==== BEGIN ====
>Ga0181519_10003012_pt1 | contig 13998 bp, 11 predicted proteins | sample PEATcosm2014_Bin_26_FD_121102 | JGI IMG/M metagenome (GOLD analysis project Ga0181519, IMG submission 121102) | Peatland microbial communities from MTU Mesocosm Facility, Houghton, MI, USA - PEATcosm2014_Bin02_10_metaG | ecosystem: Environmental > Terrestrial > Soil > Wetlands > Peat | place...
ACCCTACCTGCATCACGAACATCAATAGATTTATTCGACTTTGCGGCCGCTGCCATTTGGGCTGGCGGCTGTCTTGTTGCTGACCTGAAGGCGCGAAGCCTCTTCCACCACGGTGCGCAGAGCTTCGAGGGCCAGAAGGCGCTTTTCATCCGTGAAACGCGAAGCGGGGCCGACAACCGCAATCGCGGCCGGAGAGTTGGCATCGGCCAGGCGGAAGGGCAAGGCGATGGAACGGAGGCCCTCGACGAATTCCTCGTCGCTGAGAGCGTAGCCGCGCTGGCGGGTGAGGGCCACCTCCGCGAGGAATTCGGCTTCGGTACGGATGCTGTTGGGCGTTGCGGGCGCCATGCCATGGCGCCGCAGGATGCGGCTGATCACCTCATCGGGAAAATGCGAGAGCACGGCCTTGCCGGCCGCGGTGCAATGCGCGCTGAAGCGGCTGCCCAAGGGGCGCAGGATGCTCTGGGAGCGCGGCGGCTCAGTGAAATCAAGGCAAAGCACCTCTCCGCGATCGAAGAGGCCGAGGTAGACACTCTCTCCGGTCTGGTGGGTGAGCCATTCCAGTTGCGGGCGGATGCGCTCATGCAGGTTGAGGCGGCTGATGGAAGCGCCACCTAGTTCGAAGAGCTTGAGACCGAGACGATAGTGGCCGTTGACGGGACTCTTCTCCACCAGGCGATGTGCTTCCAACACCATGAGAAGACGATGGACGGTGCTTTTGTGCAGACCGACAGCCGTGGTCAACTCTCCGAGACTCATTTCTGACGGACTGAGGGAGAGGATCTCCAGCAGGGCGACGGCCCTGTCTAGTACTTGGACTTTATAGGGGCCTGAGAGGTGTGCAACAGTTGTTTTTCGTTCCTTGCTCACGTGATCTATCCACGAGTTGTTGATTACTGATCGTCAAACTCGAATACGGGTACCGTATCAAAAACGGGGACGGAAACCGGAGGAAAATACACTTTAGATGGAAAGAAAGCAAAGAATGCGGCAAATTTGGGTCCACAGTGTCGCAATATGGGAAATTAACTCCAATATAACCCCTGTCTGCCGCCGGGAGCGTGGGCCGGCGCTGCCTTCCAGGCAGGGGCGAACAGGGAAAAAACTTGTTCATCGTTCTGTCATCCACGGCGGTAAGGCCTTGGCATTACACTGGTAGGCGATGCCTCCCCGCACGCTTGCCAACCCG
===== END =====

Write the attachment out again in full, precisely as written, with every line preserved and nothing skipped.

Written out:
>Ga0181519_10003012_pt1 | contig 13998 bp, 11 predicted proteins | sample PEATcosm2014_Bin_26_FD_121102 | JGI IMG/M metagenome (GOLD analysis project Ga0181519, IMG submission 121102) | Peatland microbial communities from MTU Mesocosm Facility, Houghton, MI, USA - PEATcosm2014_Bin02_10_metaG | ecosystem: Environmental > Terrestrial > Soil > Wetlands > Peat | place...
ACCCTACCTGCATCACGAACATCAATAGATTTATTCGACTTTGCGGCCGCTGCCATTTGGGCTGGCGGCTGTCTTGTTGCTGACCTGAAGGCGCGAAGCCTCTTCCACCACGGTGCGCAGAGCTTCGAGGGCCAGAAGGCGCTTTTCATCCGTGAAACGCGAAGCGGGGCCGACAACCGCAATCGCGGCCGGAGAGTTGGCATCGGCCAGGCGGAAGGGCAAGGCGATGGAACGGAGGCCCTCGACGAATTCCTCGTCGCTGAGAGCGTAGCCGCGCTGGCGGGTGAGGGCCACCTCCGCGAGGAATTCGGCTTCGGTACGGATGCTGTTGGGCGTTGCGGGCGCCATGCCATGGCGCCGCAGGATGCGGCTGATCACCTCATCGGGAAAATGCGAGAGCACGGCCTTGCCGGCCGCGGTGCAATGCGCGCTGAAGCGGCTGCCCAAGGGGCGCAGGATGCTCTGGGAGCGCGGCGGCTCAGTGAAATCAAGGCAAAGCACCTCTCCGCGATCGAAGAGGCCGAGGTAGACACTCTCTCCGGTCTGGTGGGTGAGCCATTCCAGTTGCGGGCGGATGCGCTCATGCAGGTTGAGGCGGCTGATGGAAGCGCCACCTAGTTCGAAGAGCTTGAGACCGAGACGATAGTGGCCGTTGACGGGACTCTTCTCCACCAGGCGATGTGCTTCCAACACCATGAGAAGACGATGGACGGTGCTTTTGTGCAGACCGACAGCCGTGGTCAACTCTCCGAGACTCATTTCTGACGGACTGAGGGAGAGGATCTCCAGCAGGGCGACGGCCCTGTCTAGTACTTGGACTTTATAGGGGCCTGAGAGGTGTGCAACAGTTGTTTTTCGTTCCTTGCTCACGTGATCTATCCACGAGTTGTTGATTACTGATCGTCAAACTCGAATACGGGTACCGTATCAAAAACGGGGACGGAAACCGGAGGAAAATACACTTTAGATGGAAAGAAAGCAAAGAATGCGGCAAATTTGGGTCCACAGTGTCGCAATATGGGAAATTAACTCCAATATAACCCCTGTCTGCCGCCGGGAGCGTGGGCCGGCGCTGCCTTCCAGGCAGGGGCGAACAGGGAAAAAACTTGTTCATCGTTCTGTCATCCACGGCGGTAAGGCCTTGGCATTACACTGGTAGGCGATGCCTCCCCGCACGCTTGCCAACCCG